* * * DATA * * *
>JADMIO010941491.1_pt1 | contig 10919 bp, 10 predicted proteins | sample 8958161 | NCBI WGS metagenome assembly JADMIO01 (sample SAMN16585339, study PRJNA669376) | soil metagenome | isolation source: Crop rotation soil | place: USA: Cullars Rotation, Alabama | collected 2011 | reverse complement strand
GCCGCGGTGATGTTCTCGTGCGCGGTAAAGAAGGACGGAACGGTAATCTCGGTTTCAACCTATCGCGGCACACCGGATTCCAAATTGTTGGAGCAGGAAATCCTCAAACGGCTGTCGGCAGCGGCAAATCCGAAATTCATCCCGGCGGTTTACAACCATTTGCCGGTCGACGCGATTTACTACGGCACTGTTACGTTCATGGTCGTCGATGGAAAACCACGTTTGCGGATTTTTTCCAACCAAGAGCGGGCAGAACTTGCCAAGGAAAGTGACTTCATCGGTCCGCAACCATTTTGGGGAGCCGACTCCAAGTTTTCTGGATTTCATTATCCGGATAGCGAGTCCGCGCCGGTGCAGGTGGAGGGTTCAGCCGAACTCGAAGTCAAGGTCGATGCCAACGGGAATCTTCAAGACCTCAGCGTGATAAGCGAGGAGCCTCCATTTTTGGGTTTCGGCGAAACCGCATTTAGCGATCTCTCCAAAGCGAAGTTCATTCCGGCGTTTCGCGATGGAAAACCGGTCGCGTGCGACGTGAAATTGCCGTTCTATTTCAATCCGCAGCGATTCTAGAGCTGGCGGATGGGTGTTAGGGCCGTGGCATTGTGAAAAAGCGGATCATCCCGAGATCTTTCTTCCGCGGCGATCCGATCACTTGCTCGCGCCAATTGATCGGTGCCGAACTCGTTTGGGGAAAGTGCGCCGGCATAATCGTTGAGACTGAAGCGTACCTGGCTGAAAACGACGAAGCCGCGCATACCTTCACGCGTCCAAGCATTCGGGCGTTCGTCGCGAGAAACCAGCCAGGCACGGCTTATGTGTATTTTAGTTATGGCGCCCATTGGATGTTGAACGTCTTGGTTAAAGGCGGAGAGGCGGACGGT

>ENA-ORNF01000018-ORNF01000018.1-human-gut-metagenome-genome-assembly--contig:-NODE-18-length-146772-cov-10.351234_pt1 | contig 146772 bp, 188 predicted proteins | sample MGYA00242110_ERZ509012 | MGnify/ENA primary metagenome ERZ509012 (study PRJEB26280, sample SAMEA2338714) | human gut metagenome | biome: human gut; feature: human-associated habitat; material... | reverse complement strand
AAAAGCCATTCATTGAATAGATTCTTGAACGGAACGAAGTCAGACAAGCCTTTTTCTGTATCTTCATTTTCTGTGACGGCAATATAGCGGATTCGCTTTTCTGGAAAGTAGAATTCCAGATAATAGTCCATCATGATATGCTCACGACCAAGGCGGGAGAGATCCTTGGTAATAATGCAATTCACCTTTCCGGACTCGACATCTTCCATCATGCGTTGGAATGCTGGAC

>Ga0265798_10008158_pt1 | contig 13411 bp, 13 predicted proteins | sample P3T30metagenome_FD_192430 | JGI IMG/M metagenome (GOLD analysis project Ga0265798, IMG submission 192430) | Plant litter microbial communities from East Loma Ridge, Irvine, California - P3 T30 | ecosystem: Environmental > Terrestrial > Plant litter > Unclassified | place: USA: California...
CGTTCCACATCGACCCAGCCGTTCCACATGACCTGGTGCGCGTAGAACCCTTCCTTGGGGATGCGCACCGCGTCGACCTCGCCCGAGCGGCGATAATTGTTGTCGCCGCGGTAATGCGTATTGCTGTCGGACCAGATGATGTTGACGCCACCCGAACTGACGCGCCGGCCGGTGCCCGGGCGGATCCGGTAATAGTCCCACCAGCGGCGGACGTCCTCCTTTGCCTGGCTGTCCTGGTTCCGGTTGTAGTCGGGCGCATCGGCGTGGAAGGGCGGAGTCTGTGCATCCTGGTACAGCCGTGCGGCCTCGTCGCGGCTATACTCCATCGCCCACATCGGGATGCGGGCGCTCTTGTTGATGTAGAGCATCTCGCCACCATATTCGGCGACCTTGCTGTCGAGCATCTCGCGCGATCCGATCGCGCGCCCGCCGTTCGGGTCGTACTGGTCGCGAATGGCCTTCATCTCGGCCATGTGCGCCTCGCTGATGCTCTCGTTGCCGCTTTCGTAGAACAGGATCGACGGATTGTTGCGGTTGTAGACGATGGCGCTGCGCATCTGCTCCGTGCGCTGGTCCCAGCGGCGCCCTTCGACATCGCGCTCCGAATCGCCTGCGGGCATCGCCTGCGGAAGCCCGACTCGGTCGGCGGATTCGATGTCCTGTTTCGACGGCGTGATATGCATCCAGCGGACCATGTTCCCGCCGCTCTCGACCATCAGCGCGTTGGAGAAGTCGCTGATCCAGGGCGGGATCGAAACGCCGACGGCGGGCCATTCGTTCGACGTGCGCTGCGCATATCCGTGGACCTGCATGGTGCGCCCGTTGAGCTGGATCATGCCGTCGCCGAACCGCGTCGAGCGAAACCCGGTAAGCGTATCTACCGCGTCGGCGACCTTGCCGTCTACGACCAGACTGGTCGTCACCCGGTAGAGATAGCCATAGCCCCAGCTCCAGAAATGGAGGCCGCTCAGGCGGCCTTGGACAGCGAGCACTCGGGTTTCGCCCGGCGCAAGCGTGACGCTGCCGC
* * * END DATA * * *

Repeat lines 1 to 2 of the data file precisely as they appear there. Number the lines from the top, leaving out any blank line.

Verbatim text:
>JADMIO010941491.1_pt1 | contig 10919 bp, 10 predicted proteins | sample 8958161 | NCBI WGS metagenome assembly JADMIO01 (sample SAMN16585339, study PRJNA669376) | soil metagenome | isolation source: Crop rotation soil | place: USA: Cullars Rotation, Alabama | collected 2011 | reverse complement strand
GCCGCGGTGATGTTCTCGTGCGCGGTAAAGAAGGACGGAACGGTAATCTCGGTTTCAACCTATCGCGGCACACCGGATTCCAAATTGTTGGAGCAGGAAATCCTCAAACGGCTGTCGGCAGCGGCAAATCCGAAATTCATCCCGGCGGTTTACAACCATTTGCCGGTCGACGCGATTTACTACGGCACTGTTACGTTCATGGTCGTCGATGGAAAACCACGTTTGCGGATTTTTTCCAACCAAGAGCGGGCAGAACTTGCCAAGGAAAGTGACTTCATCGGTCCGCAACCATTTTGGGGAGCCGACTCCAAGTTTTCTGGATTTCATTATCCGGATAGCGAGTCCGCGCCGGTGCAGGTGGAGGGTTCAGCCGAACTCGAAGTCAAGGTCGATGCCAACGGGAATCTTCAAGACCTCAGCGTGATAAGCGAGGAGCCTCCATTTTTGGGTTTCGGCGAAACCGCATTTAGCGATCTCTCCAAAGCGAAGTTCATTCCGGCGTTTCGCGATGGAAAACCGGTCGCGTGCGACGTGAAATTGCCGTTCTATTTCAATCCGCAGCGATTCTAGAGCTGGCGGATGGGTGTTAGGGCCGTGGCATTGTGAAAAAGCGGATCATCCCGAGATCTTTCTTCCGCGGCGATCCGATCACTTGCTCGCGCCAATTGATCGGTGCCGAACTCGTTTGGGGAAAGTGCGCCGGCATAATCGTTGAGACTGAAGCGTACCTGGCTGAAAACGACGAAGCCGCGCATACCTTCACGCGTCCAAGCATTCGGGCGTTCGTCGCGAGAAACCAGCCAGGCACGGCTTATGTGTATTTTAGTTATGGCGCCCATTGGATGTTGAACGTCTTGGTTAAAGGCGGAGAGGCGGACGGT